best anti virus

Skylyne

Estimable
Sep 7, 2014
405
0
5,010
36
I wouldn't say there is such a thing as "best"... just like AMD vs Intel.

Recommended free software: Comodo and Bitdefender
Recommended paid software: Bitdefender , Kaspersky, Emisoft, and Webroot

AV software should be used as a last resort security feature, so don't make it your only means of protection. Bitdefender and Kaspersky will give you the best performance. Comodo and Emisoft will definitely slow things down pretty good. I haven't seen any performance reviews on Webroot yet.
 

Jesse Radford

Estimable
Mar 16, 2014
1
0
4,510
0
I'm going to agree with Ksceviour and say that AVG is one of or absolutely the best. I have never had any issues with it and it does it's job incredibly well. I install it on all of my clients computers (Custom PC builder)
 

Skylyne

Estimable
Sep 7, 2014
405
0
5,010
36

Avast uses significantly more resources (roughly 5x that of Bitdefender and Kaspersky). Check out the comparison in this semi-interactive chart; just use the drop down menus to get to the performance tests- http://chart.av-comparatives.org/chart1.php


AVG is not a bad choice, but it definitely doesn't stack up to Bitdefender. It isn't horrible, but it seeing the comparison charts by AV-Comparatives doesn't make me feel too comfortable. I'd rather use the free Bitdefender, and stick with my trusted browser/extension/cloud scanning techniques for my front-end security.
 

parik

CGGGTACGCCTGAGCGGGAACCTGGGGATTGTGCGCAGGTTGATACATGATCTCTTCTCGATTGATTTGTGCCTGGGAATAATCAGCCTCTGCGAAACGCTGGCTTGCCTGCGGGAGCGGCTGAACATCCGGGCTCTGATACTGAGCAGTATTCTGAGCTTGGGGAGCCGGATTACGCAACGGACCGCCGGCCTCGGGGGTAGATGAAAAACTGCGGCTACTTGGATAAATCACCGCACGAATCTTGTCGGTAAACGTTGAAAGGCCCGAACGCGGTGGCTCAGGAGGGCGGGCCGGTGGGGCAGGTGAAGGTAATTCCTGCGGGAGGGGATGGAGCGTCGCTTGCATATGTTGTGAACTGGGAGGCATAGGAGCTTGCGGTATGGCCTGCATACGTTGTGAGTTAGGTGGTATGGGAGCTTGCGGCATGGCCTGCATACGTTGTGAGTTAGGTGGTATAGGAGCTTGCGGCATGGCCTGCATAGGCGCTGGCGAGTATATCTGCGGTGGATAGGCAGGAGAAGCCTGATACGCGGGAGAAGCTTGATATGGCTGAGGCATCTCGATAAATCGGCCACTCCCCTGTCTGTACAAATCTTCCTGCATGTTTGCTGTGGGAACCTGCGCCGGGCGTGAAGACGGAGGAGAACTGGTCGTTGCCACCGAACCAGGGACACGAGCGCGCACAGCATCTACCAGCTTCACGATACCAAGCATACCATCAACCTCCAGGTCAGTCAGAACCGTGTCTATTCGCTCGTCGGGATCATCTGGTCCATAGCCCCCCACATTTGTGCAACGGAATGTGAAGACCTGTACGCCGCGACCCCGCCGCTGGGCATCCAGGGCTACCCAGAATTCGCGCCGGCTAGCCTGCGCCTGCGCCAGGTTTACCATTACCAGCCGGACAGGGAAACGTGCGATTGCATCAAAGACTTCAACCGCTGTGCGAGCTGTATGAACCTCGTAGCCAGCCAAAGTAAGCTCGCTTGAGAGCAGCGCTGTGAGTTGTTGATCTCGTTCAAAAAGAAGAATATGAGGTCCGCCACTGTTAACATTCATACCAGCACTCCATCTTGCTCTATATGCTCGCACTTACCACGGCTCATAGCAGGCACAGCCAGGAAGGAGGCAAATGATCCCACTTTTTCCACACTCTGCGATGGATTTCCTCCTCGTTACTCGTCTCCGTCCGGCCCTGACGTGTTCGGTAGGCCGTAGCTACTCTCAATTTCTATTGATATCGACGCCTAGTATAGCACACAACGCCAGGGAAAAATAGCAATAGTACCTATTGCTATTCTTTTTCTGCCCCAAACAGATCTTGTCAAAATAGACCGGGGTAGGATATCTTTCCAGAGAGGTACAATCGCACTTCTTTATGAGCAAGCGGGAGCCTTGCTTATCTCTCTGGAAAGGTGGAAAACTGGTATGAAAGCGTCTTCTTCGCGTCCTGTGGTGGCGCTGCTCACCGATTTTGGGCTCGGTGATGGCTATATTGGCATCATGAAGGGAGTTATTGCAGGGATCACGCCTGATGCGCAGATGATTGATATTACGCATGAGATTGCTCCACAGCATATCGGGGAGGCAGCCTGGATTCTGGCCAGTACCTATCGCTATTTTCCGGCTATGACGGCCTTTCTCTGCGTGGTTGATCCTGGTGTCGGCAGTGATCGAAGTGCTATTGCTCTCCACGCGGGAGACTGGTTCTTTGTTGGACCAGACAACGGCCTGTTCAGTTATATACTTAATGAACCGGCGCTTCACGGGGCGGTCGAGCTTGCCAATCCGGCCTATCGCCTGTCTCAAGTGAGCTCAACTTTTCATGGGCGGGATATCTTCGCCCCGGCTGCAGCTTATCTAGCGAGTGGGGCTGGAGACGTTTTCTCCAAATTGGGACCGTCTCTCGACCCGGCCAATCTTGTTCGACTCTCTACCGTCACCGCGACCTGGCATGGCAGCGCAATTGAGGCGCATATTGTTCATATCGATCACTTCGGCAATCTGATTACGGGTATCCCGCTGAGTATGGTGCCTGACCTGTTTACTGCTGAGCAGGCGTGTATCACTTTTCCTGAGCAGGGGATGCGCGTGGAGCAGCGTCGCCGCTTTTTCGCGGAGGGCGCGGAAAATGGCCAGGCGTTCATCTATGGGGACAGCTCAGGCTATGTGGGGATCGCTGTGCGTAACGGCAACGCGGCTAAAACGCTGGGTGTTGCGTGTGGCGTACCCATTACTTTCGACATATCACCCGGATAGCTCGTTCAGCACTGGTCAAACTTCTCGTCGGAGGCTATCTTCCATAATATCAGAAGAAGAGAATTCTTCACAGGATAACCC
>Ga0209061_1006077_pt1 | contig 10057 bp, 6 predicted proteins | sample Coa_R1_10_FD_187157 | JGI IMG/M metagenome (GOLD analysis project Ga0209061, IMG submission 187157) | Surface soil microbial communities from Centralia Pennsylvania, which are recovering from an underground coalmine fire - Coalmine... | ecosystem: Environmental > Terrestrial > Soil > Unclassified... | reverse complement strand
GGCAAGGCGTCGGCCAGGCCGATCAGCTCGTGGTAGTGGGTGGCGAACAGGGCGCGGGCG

Honorable
Jan 3, 2014
23
0
10,590
7
http://anti-virus-software-review.toptenreviews.com/

bitdefender is the best . most of the website have bitdefender on the top and minimum in the second place.
go for bit defender
 

Skylyne

Estimable
Sep 7, 2014
405
0
5,010
36

From what I've seen first-hand, with people having a number of infections picked up on the Avast scans that it failed to originally block with its live protection, and overall seeing a number of Avast users have far too much crapware quietly installed on their computers while running avast... I would have to disagree. Of course, end-user competence is always something that needs to be taken into account; however, what I've seen leads me to believe Avast lets too many things slide that it should have easily prevented.

I'd hate to use a solo example, but take it with a grain of salt, as it represents the average computer user I run into (not to the same extremes, but you'd be surprised how incompetent the people I fix computers for really are). My dad used Avast and Ad-Aware for computer security; and his computer problems have gone on for many years. He's had more viruses/trojans than I can keep track of, and has the worst internet habits I've ever witnessed. (Keep in mind, this man is too stubborn to go with a new computer, or at least upgrade his current XP Pro/Pentium 4 machine to Win7). I recently recommended Bitdefender be installed on his system, and he did it... sort of. He removed Avast, removed Ad-Aware, and attempted to install Bitdefender multiple times; each time failed, and one time he received a BSOD. I went through the computer for about two hours, removing crapware, cleaning up background processes, updating certain drivers, doing a virus scan, all routine stuff; and I managed to get his computer running pretty close to stock again. Hours later, he tells me Bitdefender quit working entirely, he could not revive it, and he's reinstalled Avast. For many years I've avoided security software, and have had far less trouble than my dad has in a single week. He was idling with more resources than your typical Win7 install, and he's running XP; yet he claims his computer "works."